A leading player in a sport that belonged to its own league
(From left) Paul Mony Samuel, G. Vijayanathan, and Edmund Yong were widely regarded as world-class sports administrators.

PETALING JAYA: Whether you’re a sports fan or not, you can’t help but be moved by the nostalgic golden era of Malaysian sports from 1966 to 1980.

During that era, Malaysia won many gold medals at the Asian Games, and our soccer team qualified for the Moscow Olympics, but did not make it.

Malaysian badminton won the 1967 Thomas Cup. The soccer team achieved an unprecedented qualification for the 1972 Olympic Games in Munich. They finished fourth in the 1975 Hockey World Cup.

Sportswriter Terence Netto said the achievement strengthens the argument that the period from 1966 to 1980 was the “miracle era of Malaysian sport”.

He said the accuracy of the description was strengthened by the achievements of sprinter Dr Mani Jegatesan and badminton players Tan Aik Phan, Tan Yi Khan and Ng Boon Bee.

Jegathesan was declared “Asia’s Fastest Man” at the 1966 Bangkok Asiad, Ike Huang won the British singles title in the same year, and doubles pair Bunbee and Yee Khan were de facto champions in the mid-1960s. Won all titles.

Mr Nett said Mokhtar Dahari’s stunning goal against the England B soccer team in May 1978 highlighted Malaysia’s potential on the world stage, “unfortunately, if largely unfulfilled”. .

Mokhtar scored from 40 meters remaining, his shot flying over the out-of-position keeper Joe Corrigan.

Net, writing mysportsflame.comsaid that it was three of the National Sports Association’s most accomplished secretaries who added flavor to these early achievements.

The trio of football’s Paul Mony Samuel, hockey’s G. Vijayanathan (Viji) and golf’s Edmund Yong Jun Hong were widely regarded as world-class sports administrators.

pillar of respect

Paul Mony led the team at the 1998 FIFA World Cup (France). (Photo by George Das)

Biji and Edmund were central figures in the Malaysian Hockey Federation and the Malaysian Golf Association, respectively, from the 1960s to the early 1980s, at roughly the same time.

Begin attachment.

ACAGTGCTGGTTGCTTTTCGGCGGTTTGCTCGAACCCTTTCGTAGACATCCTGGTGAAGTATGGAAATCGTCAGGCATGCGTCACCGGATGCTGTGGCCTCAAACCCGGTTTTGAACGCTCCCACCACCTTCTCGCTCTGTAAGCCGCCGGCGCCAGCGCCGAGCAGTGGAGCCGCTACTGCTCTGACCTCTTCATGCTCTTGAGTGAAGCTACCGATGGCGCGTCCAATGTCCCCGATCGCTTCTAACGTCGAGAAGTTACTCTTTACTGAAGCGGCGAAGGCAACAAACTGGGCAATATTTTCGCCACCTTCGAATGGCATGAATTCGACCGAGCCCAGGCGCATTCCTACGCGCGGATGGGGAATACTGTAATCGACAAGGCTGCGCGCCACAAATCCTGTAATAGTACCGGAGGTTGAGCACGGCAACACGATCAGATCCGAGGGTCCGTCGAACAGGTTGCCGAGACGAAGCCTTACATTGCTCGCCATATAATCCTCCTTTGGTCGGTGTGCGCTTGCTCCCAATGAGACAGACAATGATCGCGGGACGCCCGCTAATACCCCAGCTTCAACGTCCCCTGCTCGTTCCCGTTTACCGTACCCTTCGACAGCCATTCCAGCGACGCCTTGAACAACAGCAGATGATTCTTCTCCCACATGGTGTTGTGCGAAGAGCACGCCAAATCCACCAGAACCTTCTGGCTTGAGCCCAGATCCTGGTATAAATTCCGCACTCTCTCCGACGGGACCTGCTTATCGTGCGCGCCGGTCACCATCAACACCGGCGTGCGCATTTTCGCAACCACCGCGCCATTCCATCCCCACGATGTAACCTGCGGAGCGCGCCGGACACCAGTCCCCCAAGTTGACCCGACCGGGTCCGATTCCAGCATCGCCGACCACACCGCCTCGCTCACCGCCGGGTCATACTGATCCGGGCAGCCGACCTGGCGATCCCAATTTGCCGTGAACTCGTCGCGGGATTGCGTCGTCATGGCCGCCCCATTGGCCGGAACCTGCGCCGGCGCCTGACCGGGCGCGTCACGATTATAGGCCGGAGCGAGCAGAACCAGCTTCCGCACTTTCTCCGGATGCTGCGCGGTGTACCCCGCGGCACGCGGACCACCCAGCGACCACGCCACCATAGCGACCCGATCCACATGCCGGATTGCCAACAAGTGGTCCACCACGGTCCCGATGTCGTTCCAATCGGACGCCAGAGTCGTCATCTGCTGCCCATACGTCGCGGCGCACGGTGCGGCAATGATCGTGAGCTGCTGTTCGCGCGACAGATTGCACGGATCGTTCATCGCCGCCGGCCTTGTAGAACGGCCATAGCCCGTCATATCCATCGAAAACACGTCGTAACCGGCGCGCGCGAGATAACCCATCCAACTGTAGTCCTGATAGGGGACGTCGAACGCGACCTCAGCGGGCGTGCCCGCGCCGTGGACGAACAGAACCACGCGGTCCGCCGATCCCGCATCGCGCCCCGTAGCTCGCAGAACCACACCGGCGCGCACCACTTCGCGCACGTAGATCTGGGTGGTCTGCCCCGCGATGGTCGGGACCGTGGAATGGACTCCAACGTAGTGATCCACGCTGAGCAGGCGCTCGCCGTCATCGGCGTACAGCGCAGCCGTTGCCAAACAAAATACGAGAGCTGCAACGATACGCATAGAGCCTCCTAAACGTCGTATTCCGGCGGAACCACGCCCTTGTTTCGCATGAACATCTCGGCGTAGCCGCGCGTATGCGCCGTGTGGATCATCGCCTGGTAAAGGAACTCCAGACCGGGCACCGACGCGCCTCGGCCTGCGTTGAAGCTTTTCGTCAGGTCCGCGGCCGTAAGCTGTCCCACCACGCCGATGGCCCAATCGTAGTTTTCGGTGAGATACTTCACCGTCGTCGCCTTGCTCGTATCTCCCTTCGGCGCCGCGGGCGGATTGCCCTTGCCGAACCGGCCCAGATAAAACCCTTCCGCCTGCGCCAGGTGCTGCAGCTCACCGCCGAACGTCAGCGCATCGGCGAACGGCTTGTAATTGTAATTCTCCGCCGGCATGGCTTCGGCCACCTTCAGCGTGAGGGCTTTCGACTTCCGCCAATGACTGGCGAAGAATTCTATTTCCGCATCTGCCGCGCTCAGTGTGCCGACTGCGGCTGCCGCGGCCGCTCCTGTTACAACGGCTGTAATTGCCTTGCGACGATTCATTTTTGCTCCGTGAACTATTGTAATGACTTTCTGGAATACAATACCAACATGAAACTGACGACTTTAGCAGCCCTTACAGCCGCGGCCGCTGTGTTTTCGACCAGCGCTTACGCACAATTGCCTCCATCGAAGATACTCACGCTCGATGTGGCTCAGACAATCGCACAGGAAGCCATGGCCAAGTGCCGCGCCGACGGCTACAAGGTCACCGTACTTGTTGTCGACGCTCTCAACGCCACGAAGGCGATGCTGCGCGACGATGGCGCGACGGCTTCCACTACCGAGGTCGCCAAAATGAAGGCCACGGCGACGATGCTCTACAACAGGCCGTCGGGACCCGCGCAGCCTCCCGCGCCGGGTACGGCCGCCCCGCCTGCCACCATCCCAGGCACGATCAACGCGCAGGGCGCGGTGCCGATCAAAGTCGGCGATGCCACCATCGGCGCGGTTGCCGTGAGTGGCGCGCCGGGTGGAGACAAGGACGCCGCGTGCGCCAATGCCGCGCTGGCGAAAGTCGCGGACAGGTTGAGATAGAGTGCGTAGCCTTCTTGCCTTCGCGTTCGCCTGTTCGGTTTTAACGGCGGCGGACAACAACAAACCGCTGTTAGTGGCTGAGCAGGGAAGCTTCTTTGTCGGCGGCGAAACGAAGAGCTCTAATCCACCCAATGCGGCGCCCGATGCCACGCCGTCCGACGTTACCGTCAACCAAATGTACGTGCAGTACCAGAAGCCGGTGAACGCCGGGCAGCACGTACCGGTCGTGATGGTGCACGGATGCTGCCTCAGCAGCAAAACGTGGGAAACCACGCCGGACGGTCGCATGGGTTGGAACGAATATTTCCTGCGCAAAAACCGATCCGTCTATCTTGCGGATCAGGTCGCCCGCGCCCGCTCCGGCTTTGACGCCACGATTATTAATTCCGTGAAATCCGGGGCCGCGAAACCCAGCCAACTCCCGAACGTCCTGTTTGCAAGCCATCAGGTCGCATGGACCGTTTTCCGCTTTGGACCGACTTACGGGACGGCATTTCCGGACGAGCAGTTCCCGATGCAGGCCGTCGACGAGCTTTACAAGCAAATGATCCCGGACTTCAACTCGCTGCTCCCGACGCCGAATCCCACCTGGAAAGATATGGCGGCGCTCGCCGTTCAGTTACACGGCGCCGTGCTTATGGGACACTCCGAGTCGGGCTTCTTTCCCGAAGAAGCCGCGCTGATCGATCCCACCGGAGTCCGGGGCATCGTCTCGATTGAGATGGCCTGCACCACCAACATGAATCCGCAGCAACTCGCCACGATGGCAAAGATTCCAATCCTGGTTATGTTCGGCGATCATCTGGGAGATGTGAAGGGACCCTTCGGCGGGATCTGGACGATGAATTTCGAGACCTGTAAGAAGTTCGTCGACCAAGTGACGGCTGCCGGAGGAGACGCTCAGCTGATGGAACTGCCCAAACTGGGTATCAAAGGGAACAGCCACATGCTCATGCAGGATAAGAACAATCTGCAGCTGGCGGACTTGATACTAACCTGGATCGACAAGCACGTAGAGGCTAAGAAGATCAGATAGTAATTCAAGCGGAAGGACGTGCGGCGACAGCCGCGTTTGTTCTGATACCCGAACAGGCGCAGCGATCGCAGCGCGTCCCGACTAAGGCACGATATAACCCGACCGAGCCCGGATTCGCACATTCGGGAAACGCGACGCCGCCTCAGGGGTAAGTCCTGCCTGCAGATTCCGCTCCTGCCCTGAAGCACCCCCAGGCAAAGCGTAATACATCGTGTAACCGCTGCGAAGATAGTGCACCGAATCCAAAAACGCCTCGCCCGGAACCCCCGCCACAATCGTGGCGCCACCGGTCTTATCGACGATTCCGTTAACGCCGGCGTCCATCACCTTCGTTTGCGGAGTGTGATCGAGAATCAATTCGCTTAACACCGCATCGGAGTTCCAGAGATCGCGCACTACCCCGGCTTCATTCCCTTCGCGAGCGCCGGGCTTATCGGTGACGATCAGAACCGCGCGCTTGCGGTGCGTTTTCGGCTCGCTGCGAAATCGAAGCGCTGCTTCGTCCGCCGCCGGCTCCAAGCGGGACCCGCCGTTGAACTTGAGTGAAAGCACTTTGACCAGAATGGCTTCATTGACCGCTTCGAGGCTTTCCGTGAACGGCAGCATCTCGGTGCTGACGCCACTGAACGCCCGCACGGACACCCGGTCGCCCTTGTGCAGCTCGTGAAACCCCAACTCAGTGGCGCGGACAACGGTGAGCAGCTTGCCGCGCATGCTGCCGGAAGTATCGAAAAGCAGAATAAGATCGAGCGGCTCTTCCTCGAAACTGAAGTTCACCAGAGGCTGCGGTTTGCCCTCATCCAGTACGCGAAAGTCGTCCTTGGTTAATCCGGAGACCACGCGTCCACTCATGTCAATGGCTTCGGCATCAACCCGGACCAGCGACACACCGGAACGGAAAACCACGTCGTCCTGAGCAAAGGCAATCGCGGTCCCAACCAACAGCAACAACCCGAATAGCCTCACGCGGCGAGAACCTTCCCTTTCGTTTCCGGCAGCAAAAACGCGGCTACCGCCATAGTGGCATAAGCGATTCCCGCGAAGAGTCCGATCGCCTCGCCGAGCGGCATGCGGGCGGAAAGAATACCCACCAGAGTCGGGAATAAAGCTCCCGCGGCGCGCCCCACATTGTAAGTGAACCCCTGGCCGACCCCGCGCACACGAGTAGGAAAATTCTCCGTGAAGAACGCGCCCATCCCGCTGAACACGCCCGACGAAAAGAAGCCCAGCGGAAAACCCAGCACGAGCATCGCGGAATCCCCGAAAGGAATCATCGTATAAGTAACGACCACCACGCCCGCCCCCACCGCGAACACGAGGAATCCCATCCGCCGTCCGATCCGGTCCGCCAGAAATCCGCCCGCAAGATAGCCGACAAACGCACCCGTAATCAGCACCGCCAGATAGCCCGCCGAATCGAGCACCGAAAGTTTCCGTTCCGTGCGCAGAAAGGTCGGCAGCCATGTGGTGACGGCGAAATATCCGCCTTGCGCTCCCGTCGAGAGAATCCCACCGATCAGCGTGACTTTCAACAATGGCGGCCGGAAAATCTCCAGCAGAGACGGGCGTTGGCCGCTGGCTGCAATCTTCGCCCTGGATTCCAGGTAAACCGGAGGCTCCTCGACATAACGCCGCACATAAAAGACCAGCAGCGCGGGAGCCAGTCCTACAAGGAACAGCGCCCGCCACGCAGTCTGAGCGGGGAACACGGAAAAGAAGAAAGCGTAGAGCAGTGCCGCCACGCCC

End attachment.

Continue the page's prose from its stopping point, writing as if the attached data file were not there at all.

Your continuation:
Paul was appointed to the post of Secretary General of the Football Association of Malaysia (FAM) in 1984, when Malaysia’s position in the FIFA rankings began to decline.

Netto said international observers are baffled as to why Malaysian football is in the doldrums, even though the secretary-general’s management spirit was considered world-class when the downturn hit. said.

He pointed out that the 1950s subculture that produced the men was already in decline by the time they exhibited their vintage in national, regional, and continental organizations.

Netto said the main characteristics of the subculture are an educational system that uses English as the medium of instruction and a school education that emphasizes academic achievement alongside extracurricular classes.

“This system was underpinned by an ethos that never lost sight of the fact that certain pursuits should be pursued for their intrinsic satisfaction rather than their extrinsic rewards.

“As this trio of top administrators reached the height of their capabilities, all these functions began to be forgotten from our country’s environment,” he said.

Netto said a social engineering process was underway in the country, which negatively affected all aspects of the national effort. Against this backdrop of decline, Paul, Visi and Edmund stood tall, he said.

Edmund was said to be capable of officiating the Masters at Augusta National, Visi was credited with the world hockey organization, and Paul could have managed FIFA.

During a review visit to FAM in the early 1990s, then FIFA Secretary-General Sepp Blatter declared the national body to be one of the best run in the world. Paul was the general secretary at the time.

Netto said when Paul left his FAM post in mid-2000, the state agency had cash deposits of RM5 million and fixed assets of RM100 million.

“When I took up this post in 1984, the corresponding figures were RM500,000 and RM5 million. It was based on the highest probability,” he said.

Netto said he considers himself blessed to have watched all three men in their prime during his 32-year career as a sportswriter (1975-2007). “Watching them work was a joy in itself. But more than a joy, it was a learning experience.

“Of the three of us, what I found most helpful in observing Paul was his breadth of vision, depth of understanding, and more importantly, his generosity of spirit. is.”

Paul died of Parkinson’s disease in 2016, approaching the age of 72, and Edmund died of cancer in 1997 at the age of 62.

The Olympic rings at the gate of G Vijayanathan’s home are a symbol of his nine Olympic adventures. (G Vijayanathan photo)

Vijayanathan turned 91 on November 7 and will be one of the oldest guests at the FMT-supported Sports Frame reunion of over 100 sports legends to be held at Kuala Lumpur’s Concorde Hotel on December 9. Become a person.

Netto says, “Our lives are like blinks of an eye, but when you have what Vij exudes, what Edmund embodies, what Paul embodies, they become little diamonds in the cosmic sand. You get it.”

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